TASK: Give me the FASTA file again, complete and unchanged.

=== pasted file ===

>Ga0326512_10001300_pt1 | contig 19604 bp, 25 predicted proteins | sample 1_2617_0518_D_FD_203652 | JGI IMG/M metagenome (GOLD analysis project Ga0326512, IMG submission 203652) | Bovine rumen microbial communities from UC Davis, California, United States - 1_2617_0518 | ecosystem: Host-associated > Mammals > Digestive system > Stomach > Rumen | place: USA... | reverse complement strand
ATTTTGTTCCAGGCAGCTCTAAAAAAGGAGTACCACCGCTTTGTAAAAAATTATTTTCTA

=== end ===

>Ga0326512_10001300_pt1 | contig 19604 bp, 25 predicted proteins | sample 1_2617_0518_D_FD_203652 | JGI IMG/M metagenome (GOLD analysis project Ga0326512, IMG submission 203652) | Bovine rumen microbial communities from UC Davis, California, United States - 1_2617_0518 | ecosystem: Host-associated > Mammals > Digestive system > Stomach > Rumen | place: USA... | reverse complement strand
ATTTTGTTCCAGGCAGCTCTAAAAAAGGAGTACCACCGCTTTGTAAAAAATTATTTTCTA